Malik Yant may be new to Metro Nashville Public Schools, but he believes he has walked into the role he was created to serve in through a life of struggle and success.
“I’m new to the district, but I’ve worked for other non-profit organizations that have partnered with MNPS, so I’m very familiar with the work,” Yant said.
Yant serves as the Community Achieves coordinator and boys’ basketball coach at John Early Museum Magnet School. He is tasked with partnering with outside organizations to provide resources, both in and outside of his school, for students and families.
Yant, who is a 2018 Fisk University graduate, grew up in what he describes as “two very different worlds.” He was reared in Jackson, Miss., where poverty was at an all-time high for his friends and family, and Delray Beach, Fla., where he lived adjacent to the tennis courts where Venus and Serena Williams trained.
“I come from a low-income family. I lived out of my mother’s car for a school year and a half, so I understand where our families are coming from,” he said.
While he is grateful to have overcome poverty, he understands the flip side of having more than enough, so he connects with students and families on both ends of the spectrum.
Yant does not feel ashamed of who he is or where he comes from. He believes his experiences have prepared him for his current role, which connects him with children and families on similar paths.
Yant comes from a family of educators who have all traditionally attended Florida State University or Florida Agricultural and Mechanical University (FAMU). His grandfather, who taught political science at FAMU and Barry University, encouraged him to break tradition to attend Fisk in Nashville after he was offered a basketball scholarship.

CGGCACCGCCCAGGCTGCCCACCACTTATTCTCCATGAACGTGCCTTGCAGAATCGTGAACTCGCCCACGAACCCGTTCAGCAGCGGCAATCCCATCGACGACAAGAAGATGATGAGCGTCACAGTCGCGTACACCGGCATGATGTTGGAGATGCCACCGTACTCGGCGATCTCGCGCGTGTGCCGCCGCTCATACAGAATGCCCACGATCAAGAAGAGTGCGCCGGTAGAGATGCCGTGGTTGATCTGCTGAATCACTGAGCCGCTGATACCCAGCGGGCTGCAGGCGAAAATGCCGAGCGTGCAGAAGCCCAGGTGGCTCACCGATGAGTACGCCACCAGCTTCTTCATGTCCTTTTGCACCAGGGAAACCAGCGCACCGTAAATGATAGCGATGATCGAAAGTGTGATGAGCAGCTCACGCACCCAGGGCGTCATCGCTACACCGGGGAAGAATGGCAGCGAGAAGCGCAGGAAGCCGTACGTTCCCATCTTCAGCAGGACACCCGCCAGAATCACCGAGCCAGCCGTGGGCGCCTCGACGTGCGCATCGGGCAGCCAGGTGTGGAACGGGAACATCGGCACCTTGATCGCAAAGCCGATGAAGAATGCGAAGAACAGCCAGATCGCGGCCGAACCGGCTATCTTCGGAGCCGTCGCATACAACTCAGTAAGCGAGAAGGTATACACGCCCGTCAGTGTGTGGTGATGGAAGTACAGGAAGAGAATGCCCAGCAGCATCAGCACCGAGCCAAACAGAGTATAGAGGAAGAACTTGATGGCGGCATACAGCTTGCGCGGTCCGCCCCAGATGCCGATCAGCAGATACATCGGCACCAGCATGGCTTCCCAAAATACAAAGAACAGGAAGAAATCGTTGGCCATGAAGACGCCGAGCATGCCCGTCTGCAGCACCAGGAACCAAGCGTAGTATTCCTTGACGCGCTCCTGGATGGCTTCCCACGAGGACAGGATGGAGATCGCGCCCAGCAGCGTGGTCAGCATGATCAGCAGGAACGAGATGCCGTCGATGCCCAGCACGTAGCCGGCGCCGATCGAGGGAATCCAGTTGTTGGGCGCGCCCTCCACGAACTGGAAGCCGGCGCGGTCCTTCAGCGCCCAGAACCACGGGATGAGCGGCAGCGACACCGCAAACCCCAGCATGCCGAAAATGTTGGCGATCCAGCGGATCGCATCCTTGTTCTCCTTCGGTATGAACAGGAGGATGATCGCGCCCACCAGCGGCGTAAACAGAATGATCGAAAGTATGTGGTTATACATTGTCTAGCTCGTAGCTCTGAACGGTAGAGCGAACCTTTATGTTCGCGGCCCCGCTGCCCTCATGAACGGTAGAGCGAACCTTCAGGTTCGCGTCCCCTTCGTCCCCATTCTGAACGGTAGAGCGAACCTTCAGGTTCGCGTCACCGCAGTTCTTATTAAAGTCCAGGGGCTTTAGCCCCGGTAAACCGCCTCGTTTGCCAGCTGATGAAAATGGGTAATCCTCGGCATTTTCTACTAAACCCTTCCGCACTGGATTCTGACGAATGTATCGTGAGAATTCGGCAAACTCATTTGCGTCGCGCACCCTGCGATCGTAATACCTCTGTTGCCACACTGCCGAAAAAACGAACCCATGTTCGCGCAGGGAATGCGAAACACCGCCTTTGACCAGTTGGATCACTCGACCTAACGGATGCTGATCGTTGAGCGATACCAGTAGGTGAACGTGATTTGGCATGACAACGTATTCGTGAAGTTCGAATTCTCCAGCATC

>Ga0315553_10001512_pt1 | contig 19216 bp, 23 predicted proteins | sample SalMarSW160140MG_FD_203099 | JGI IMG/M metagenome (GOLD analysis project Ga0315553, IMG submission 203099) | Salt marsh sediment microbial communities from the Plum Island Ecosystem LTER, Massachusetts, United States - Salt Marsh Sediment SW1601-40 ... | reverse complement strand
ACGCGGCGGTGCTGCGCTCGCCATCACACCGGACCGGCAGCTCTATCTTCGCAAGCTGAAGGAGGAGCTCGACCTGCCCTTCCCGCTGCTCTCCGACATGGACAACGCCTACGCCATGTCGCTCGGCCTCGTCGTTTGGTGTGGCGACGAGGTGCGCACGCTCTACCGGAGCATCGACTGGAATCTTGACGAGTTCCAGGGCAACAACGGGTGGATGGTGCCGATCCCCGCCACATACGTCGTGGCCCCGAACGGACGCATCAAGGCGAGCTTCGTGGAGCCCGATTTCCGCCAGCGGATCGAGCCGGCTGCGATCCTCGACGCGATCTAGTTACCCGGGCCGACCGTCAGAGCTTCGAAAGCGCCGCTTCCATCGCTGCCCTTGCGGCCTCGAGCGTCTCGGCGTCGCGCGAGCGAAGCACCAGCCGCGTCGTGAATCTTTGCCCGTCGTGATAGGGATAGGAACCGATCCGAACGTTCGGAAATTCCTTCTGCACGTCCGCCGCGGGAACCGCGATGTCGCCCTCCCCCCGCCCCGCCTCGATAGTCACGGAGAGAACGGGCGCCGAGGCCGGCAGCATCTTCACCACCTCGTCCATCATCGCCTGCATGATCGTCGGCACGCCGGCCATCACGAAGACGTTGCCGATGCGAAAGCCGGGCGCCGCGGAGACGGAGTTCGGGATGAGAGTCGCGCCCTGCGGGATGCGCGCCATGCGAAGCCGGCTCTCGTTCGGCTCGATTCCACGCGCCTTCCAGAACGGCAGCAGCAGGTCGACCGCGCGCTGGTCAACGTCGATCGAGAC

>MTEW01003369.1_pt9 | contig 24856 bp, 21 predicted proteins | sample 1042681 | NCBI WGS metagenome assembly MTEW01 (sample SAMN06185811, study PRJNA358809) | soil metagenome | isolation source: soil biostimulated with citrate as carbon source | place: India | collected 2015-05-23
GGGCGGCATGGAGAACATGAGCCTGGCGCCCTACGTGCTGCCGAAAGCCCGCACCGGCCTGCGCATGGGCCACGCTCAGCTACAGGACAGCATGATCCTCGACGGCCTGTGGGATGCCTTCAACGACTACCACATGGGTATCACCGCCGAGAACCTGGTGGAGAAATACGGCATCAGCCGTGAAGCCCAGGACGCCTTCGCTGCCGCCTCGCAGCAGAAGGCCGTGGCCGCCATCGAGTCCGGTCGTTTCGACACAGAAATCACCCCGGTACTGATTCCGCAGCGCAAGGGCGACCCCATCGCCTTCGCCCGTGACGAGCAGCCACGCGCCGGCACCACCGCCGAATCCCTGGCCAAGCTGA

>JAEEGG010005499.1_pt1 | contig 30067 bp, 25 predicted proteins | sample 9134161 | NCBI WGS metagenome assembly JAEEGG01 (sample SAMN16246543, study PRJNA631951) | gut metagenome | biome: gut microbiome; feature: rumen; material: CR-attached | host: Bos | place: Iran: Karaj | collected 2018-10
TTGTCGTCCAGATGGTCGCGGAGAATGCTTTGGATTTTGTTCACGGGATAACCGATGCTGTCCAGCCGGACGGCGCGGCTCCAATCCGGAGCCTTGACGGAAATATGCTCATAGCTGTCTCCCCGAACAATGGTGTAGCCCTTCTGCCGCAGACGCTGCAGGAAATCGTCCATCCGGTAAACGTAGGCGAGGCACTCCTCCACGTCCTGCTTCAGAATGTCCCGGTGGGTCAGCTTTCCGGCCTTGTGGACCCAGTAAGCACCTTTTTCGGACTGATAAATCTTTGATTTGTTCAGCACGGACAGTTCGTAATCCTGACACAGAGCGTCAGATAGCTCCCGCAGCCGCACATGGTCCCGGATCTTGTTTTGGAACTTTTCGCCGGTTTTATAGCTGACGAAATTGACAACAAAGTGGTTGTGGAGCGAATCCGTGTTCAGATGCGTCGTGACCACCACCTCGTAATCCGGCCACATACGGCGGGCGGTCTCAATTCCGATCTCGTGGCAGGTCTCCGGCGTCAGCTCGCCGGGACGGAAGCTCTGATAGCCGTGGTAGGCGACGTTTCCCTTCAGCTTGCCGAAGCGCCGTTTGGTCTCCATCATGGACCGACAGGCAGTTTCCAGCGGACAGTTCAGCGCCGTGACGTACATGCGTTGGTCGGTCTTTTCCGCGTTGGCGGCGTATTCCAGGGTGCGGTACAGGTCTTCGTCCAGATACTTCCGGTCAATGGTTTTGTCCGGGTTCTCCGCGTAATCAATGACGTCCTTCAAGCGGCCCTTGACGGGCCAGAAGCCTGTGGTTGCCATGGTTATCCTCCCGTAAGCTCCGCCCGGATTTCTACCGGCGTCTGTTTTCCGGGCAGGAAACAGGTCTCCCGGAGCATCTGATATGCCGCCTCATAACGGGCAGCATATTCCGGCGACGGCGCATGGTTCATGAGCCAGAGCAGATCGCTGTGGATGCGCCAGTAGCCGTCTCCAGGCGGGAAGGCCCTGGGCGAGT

While he credits education and sports with saving his life, he wants to be able to pay it forward to the students at John Early in a different way.
Yant holds a degree in English from Fisk, so people naturally assumed he wanted to be a teacher. “I want to be a teacher, but not a traditional classroom teacher,” he said. “Growing up in my neighborhood, we [children] only wanted to be athletes or rappers because we were never exposed to doctors, lawyers, or other professionals.”
He wants something different for his middle school students.
“I want my life to be a testimony to the student who wants to give up today. I understand how it feels to not know where you’re going to lay your head at night or what you’re going to eat and still be expected to compete in the classroom and on the court.”
Therefore, he has established three pillars that he is focused on bringing to the table to support students and families on their journey at John Early: “Resources, Leadership, and Exposure.”
Yant says he never tells a student no when it comes to needing resources, and he encourages them to hang in there when times get tough. He is also committed to exposing students to professionals beyond athletics and the entertainment industry.
He believes he has found his calling in his dream job.
“Prior to taking this job, I saw first-hand how Community Achieves supported families during the beginning of the pandemic with diaper drives, turkey drives, and backpack drives. I knew I wanted to be a part of that.”
And he wants more for John Early than the community believes they see: “We have a great staff and administration here at our school, and I want us to be able to tell our own story in a positive way.”
When Yant is not helping families, he likes to spend time boxing, sleeping, and watching Animal Planet. He recently wrote a book called “The Book of Vision” that will be released next year.